In my current project, we do a bunch of work revolving around Elasticsearch and enabling our customers to quickly access the relevant portions of our large data set. A couple of weeks ago I was asked to come up with a method to compare the costs of working with NGrams and Edge NGrams. I tried to make my life easier and look around the Internet for somebody else’s breakdown but I didn’t find anything I would like. So I decided to bite the bullet and do the work myself. In this post and the follow up one, I would like to present my way of reasoning about NGrams and Edge NGrams.
When it comes to documenting the APIs (especially the REST ones), having the cURL samples that one can try out and play around with has become the defacto standard these days. However if you actually want to read through the response body, look up certain piece of information or just simply check the integrity of the response itself, you will run into a big inconvenience that comes with cURL – the format of the response body. Don’t get me wrong, I love cURL as much as the next guy, but the things can be improved upon. And that is the aim of this article.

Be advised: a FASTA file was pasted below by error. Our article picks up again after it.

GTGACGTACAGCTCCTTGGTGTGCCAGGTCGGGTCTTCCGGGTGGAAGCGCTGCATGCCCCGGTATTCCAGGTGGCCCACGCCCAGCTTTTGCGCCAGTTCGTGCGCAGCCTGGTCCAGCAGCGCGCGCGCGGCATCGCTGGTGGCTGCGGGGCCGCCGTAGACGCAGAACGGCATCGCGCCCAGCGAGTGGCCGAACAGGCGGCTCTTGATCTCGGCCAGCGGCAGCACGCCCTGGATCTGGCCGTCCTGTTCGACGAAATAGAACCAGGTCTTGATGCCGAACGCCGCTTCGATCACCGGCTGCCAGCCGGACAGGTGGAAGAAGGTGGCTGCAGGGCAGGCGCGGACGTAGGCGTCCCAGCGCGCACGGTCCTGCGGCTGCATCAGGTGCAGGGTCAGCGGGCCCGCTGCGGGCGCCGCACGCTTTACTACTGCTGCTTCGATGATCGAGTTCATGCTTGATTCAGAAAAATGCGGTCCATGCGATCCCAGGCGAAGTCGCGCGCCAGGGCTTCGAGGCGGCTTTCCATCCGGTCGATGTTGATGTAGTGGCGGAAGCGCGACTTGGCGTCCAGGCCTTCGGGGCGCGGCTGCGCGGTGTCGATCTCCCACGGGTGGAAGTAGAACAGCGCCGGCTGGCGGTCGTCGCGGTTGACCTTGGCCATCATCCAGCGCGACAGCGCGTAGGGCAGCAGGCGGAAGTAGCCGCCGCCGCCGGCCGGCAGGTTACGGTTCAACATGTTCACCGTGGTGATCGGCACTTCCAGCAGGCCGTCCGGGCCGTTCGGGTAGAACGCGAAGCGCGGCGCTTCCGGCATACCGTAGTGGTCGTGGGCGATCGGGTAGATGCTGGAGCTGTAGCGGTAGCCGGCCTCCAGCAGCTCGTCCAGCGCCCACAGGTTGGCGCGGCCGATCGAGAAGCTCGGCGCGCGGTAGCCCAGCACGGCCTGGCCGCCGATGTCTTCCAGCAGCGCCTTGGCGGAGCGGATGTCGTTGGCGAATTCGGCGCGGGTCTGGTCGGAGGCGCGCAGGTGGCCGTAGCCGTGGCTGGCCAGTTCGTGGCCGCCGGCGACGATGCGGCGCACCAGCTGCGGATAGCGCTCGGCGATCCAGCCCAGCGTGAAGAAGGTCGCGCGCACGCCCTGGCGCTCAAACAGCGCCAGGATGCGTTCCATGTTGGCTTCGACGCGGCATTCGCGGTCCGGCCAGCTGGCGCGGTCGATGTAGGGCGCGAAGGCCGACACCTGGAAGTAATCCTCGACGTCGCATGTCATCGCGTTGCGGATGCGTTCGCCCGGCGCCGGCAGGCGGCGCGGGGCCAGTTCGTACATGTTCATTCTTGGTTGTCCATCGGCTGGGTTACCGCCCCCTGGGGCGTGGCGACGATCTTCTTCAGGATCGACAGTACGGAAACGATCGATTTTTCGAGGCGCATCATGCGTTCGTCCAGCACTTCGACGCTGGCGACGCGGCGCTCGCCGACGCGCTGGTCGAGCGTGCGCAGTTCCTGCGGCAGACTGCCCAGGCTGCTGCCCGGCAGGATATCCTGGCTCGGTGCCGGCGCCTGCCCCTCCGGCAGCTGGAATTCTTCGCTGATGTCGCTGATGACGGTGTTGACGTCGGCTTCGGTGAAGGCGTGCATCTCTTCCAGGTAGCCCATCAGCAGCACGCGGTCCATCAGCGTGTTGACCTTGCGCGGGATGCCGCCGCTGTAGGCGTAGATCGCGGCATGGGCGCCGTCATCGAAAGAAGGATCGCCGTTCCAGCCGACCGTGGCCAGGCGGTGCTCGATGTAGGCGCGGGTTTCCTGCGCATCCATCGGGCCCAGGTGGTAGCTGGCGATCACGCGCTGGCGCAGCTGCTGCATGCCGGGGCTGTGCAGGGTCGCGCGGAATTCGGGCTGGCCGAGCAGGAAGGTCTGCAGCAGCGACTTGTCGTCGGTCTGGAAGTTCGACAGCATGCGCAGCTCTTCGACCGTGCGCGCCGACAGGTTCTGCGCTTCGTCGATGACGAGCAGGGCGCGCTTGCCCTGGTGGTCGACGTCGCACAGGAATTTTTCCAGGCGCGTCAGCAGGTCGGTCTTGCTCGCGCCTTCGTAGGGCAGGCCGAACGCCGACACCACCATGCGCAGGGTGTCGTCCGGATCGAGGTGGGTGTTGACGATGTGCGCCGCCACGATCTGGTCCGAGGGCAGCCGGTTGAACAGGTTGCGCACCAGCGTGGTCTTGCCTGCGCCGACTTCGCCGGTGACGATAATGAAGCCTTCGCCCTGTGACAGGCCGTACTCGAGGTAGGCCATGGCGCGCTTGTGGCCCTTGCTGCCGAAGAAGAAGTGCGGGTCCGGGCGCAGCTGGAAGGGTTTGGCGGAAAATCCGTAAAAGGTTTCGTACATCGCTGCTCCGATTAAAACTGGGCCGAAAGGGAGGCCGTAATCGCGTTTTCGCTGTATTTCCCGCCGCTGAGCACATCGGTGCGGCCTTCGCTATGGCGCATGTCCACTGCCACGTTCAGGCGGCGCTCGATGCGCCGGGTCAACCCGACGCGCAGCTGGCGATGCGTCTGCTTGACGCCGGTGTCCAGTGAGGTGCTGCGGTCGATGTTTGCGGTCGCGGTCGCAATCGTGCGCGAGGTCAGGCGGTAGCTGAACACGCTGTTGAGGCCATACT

There are many aspects one must take into consideration when it comes to picking the right board for their project – from performance, memory, battery life, available slots for SD cards or bee modules all the way to the connectivity, namely network interface. Whether it is wired or wireless network interface, it plays crucial role in the way the board is deployed, controlled and it influences the memory and power consumption. In this post I will be discussing the way to setup your Arduino-compatible board as an HTTP client. I have been using my Seeedstudio Stalker v2.3 for all the tests I am describing in this post.
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